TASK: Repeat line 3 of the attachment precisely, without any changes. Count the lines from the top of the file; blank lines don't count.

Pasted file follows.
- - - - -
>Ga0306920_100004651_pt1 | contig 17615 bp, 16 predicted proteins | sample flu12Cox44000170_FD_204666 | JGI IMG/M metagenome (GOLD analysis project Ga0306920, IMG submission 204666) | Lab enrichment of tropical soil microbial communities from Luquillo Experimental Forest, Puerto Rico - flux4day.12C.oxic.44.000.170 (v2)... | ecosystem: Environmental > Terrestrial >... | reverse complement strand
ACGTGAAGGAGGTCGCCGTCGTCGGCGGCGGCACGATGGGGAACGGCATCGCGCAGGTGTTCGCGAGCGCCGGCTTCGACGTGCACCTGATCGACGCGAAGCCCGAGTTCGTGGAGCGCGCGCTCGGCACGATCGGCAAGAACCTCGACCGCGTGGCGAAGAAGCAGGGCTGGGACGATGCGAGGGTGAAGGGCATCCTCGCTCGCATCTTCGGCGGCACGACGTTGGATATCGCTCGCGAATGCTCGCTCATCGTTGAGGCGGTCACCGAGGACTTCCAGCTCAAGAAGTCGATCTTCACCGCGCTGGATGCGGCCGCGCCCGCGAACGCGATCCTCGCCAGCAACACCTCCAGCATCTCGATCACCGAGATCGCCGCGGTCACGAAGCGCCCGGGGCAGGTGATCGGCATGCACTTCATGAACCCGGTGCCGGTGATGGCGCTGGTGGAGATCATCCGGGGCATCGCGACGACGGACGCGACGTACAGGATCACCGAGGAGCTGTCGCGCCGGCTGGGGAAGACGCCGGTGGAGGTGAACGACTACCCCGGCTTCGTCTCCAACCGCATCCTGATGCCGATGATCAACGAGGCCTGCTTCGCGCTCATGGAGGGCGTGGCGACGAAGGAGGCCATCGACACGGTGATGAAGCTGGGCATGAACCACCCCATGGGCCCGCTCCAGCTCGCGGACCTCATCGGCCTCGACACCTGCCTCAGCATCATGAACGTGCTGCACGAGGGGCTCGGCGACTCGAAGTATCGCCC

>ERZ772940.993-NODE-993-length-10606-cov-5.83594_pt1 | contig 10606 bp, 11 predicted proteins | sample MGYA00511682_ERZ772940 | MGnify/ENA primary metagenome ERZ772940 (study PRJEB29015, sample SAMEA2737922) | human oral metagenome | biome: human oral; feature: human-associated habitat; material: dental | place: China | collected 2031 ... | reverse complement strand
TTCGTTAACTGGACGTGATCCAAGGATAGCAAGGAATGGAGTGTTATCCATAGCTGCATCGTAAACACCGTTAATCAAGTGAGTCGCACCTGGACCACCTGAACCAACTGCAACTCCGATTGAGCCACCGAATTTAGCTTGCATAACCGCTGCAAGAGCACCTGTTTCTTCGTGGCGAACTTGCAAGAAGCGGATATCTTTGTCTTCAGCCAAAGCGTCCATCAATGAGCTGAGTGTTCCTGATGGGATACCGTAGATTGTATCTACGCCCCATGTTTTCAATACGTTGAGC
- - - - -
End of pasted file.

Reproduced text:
>ERZ772940.993-NODE-993-length-10606-cov-5.83594_pt1 | contig 10606 bp, 11 predicted proteins | sample MGYA00511682_ERZ772940 | MGnify/ENA primary metagenome ERZ772940 (study PRJEB29015, sample SAMEA2737922) | human oral metagenome | biome: human oral; feature: human-associated habitat; material: dental | place: China | collected 2031 ... | reverse complement strand